Idaho bill would eliminate split speed limits

| Tuesday, February 06, 2007

An Idaho state lawmaker has renewed his effort to do away with the state's split speed limit.

Sen. Tim Corder, R-Mountain Home, wants to tweak the speeds on interstate highways in the state to 70 mph for all vehicles. Existing state law allows cars to drive 75 mph while large trucks are limited to 65 mph.

Corder, a trucking company owner, pulled from consideration a bill a year ago that would have kept car speeds at 75 mph while moving truck speeds up to the same rate. He said he wanted to come up with more data to support his effort to eliminate the speed differential.

This year's version - S1075 - is awaiting consideration in the Senate Transportation Committee.

Corder told Land Line the lower limit for vehicles with five or more axles operating at a gross weight of more than 26,000 pounds is cause for concern because of the number of "interactions" that result between cars and trucks.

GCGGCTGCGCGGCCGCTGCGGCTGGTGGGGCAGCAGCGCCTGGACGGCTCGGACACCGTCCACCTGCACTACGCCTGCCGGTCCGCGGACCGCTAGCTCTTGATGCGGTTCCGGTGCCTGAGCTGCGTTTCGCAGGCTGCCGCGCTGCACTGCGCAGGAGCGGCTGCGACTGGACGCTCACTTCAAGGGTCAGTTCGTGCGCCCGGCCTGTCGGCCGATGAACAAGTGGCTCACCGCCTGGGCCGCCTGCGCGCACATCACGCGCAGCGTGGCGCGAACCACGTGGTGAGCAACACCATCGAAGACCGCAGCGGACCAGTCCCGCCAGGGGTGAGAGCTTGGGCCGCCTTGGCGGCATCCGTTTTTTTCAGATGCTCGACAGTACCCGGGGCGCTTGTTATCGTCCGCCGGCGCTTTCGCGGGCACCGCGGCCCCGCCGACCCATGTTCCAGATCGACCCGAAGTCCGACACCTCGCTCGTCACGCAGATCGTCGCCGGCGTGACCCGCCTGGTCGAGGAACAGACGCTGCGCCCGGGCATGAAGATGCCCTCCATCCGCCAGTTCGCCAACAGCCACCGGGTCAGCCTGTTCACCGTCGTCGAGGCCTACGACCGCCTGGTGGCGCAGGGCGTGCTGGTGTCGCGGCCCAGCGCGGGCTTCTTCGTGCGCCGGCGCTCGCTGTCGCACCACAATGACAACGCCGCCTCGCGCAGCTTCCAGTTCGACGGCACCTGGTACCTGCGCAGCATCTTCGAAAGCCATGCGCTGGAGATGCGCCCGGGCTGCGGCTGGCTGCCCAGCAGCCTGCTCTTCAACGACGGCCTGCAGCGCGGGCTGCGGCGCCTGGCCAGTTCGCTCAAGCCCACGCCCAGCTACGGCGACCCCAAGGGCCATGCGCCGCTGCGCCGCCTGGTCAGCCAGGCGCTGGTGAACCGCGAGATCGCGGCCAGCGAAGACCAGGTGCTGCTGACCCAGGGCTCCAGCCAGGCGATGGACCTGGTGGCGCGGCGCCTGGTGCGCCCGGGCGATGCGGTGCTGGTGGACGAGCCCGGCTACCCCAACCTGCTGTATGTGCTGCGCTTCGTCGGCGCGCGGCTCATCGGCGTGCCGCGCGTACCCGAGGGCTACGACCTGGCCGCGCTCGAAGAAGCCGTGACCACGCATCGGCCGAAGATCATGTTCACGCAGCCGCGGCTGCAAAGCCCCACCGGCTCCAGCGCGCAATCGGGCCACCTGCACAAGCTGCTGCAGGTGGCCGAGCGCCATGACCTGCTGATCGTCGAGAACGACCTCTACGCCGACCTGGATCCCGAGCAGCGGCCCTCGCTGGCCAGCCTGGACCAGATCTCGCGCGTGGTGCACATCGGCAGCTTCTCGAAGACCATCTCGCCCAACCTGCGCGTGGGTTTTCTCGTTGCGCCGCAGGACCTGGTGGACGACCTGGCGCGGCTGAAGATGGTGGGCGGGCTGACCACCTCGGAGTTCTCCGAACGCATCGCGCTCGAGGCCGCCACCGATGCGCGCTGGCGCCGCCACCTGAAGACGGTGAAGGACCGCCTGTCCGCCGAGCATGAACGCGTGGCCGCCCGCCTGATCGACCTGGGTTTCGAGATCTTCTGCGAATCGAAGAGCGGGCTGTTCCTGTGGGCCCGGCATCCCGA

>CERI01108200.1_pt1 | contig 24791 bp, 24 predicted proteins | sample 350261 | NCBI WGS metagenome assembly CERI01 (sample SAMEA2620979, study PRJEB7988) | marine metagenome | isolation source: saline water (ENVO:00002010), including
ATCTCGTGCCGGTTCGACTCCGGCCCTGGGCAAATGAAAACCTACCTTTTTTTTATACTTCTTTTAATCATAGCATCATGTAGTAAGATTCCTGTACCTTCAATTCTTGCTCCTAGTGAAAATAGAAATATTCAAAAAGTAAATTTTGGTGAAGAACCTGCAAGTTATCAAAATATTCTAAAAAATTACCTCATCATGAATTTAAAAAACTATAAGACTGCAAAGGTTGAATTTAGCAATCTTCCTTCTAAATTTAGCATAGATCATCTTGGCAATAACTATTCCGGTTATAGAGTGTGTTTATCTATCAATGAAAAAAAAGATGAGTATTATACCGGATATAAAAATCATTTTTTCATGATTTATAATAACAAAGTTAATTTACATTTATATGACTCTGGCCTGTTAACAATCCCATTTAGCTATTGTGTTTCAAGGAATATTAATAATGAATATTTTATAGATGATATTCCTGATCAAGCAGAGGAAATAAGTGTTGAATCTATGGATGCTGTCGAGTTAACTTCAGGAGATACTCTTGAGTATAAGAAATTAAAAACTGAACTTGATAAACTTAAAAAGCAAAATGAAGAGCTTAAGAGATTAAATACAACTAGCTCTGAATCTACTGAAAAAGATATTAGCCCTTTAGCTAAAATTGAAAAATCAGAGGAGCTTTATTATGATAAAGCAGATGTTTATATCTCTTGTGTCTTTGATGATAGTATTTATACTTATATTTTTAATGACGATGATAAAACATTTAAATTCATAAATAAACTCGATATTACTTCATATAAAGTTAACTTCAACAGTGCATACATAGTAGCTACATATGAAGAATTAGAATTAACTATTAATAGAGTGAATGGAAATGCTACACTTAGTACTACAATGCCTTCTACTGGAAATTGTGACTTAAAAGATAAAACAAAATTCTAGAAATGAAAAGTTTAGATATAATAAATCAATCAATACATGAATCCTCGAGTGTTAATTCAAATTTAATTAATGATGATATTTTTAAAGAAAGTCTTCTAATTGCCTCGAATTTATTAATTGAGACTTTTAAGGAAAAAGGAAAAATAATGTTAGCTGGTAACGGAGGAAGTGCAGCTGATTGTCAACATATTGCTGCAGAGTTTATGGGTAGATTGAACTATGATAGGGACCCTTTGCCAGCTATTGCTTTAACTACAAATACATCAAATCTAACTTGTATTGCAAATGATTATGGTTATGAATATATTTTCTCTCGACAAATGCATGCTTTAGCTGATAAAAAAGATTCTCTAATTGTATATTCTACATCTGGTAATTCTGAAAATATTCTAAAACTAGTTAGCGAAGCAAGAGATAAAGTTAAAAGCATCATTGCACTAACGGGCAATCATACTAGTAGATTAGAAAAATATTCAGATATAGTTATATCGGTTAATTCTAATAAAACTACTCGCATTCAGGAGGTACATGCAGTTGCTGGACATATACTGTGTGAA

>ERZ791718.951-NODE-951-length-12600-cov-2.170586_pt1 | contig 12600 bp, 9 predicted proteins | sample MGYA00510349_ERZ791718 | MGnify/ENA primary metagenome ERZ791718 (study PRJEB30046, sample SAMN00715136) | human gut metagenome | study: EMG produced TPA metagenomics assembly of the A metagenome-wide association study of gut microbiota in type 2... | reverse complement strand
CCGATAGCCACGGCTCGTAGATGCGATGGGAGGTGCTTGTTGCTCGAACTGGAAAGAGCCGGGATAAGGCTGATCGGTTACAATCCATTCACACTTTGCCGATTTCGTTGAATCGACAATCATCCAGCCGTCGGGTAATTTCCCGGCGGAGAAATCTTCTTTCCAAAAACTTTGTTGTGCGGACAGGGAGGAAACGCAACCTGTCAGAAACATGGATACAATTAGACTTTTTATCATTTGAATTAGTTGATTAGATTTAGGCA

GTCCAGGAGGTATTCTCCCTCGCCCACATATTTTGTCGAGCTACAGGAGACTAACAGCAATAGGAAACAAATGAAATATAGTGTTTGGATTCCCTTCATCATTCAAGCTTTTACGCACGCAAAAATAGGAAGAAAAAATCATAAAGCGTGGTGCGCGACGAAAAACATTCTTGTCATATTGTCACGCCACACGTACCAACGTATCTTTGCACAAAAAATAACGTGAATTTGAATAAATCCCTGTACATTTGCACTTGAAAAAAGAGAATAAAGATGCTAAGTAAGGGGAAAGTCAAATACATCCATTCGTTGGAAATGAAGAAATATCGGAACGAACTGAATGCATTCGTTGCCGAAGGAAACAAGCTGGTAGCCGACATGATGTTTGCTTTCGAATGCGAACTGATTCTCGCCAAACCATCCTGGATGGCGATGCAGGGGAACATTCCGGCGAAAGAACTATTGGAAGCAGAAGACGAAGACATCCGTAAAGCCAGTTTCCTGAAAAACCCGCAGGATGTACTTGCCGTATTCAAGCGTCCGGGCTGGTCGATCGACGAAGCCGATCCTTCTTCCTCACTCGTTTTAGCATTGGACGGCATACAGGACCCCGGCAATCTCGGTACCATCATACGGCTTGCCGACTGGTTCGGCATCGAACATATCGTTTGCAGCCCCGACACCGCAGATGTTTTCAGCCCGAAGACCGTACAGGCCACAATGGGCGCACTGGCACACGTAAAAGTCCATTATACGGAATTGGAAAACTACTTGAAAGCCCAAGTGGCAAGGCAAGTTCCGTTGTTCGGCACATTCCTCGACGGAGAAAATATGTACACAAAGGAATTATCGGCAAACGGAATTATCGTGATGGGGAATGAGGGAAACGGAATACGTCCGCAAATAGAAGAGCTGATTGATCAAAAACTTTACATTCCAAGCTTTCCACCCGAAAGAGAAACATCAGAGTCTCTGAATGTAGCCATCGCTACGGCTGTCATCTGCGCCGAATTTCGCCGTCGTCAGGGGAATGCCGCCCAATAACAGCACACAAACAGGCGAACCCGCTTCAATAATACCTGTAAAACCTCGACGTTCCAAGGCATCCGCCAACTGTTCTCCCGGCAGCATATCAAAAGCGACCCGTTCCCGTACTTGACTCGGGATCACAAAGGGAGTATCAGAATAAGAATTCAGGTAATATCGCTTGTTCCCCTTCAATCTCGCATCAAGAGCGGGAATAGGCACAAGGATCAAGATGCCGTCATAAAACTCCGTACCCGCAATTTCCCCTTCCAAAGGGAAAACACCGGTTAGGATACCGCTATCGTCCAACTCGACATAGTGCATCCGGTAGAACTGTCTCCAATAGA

"Differential speeds cause people to change lanes more often," Corder said. "There are more difficulties caused by sideswipes and people changing lanes abruptly because people realize someone is going much slower in front of them. So, there are more interactions going on."

Corder said his proposal is supported by a recent study from the University of Arkansas that shows 68 mph speed limits result in the fewest number of wrecks.

"It convinced me that I needed to do this again so at least we could have this debate in Idaho," he said.

The bill is expected to get a committee hearing as early as Tuesday, Feb. 13.

- By Keith Goble, state legislative editor
keith_goble@landlinemag.com

 

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